But because he wrote the account almost 50 years after having seen the game as a child, some doubted the accuracy of his recollection.
A pair of academic detectives from the University of Western Ontario, however, have traced the names cited by Ford through land records and tombstones.
"This is beyond hearsay," says professor Bob Barney. "It's the oldest recorded validation. It fits another picture in the puzzle of baseball's opaque history."
Barney, who worked with graduate student Nancy Bouchier, says Canada's claim to the American game leaves some of his fellow academics in a dither.
"The reaction is one sometimes of disbelief, sometimes of scoffing," he said.
The New York village of Cooperstown was identified earlier in this century as the site of the first recorded game of baseball. Abner Doubleday, who would go on to become a Civil War hero, supposedly organized the first baseball game there in 1839.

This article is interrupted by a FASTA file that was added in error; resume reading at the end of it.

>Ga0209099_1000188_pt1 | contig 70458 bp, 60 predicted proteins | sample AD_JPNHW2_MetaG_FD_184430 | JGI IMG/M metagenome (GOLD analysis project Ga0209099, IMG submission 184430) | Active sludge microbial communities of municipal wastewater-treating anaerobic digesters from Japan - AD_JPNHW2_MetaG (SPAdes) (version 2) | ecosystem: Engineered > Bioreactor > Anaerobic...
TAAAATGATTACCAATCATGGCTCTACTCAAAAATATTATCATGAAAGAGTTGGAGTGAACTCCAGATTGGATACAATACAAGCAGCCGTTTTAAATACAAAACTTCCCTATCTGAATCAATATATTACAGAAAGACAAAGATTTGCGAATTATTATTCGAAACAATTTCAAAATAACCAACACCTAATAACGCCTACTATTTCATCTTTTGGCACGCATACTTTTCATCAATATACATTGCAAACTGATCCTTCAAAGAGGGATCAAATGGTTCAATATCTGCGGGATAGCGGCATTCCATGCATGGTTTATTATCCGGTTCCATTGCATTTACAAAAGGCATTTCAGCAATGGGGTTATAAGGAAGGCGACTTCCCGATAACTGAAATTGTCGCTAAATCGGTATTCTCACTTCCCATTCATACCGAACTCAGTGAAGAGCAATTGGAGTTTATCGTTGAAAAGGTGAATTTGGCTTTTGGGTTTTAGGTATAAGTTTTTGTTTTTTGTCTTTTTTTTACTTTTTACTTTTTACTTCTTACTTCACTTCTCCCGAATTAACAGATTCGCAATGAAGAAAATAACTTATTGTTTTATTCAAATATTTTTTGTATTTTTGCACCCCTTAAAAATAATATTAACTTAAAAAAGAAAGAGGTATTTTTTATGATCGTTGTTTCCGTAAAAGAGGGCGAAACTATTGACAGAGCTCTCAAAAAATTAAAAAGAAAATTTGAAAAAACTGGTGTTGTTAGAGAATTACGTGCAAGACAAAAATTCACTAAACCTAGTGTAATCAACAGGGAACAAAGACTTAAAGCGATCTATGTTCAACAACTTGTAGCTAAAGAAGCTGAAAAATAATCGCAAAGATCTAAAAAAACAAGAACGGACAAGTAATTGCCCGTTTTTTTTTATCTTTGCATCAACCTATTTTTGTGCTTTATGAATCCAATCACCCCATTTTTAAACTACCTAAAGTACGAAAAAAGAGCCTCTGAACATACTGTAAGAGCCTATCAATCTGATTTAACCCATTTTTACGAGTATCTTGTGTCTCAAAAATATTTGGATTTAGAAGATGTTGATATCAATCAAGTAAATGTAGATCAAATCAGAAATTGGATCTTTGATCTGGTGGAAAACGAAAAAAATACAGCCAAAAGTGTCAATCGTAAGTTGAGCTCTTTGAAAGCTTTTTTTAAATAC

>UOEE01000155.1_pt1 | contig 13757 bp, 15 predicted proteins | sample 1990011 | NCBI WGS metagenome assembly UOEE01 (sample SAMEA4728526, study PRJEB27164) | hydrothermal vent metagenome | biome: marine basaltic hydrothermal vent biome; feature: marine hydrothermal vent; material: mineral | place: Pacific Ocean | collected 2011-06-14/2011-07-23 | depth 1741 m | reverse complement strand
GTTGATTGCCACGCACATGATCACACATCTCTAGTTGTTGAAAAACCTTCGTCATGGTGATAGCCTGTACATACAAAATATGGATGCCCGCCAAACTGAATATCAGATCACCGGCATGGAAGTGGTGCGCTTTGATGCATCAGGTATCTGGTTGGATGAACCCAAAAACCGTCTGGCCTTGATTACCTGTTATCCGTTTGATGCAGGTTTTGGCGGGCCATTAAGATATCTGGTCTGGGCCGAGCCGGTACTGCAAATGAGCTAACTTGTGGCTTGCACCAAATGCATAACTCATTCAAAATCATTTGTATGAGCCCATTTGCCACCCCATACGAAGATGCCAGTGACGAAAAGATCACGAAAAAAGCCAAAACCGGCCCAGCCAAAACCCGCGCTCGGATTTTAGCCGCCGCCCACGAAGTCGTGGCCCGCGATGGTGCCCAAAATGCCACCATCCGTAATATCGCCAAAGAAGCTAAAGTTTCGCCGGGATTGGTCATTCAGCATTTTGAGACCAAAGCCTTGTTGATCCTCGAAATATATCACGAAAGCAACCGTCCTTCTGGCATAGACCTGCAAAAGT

Latter-day research has debunked that notion. It is now generally agreed that the Doubleday myth was fostered by baseball entrepreneur A.G. Spalding, a founder of the National League and of the sporting goods business that still bears his name. Spalding was keen on creating a suitably patriotic beginning for America's national pastime.
Ford descries the Beachville game being played on a smooth pasture behind Enoch Burdick's carpentry shops. No one knows the score, or even who won, and it probably didn't matter much at the time. The game was simply a pleasant diversion from long hours of labor.
It was Militia Muster Day, and a company of Scottish volunteers, raised to fight the rebellion of the previous year, stopped to watch. They saw George Burdick, Adam Karn, and William Hutchinson from Beachville take on Old Ned Dolson, Nathaniel McNames, and Harry and Daniel Karn from Zorra.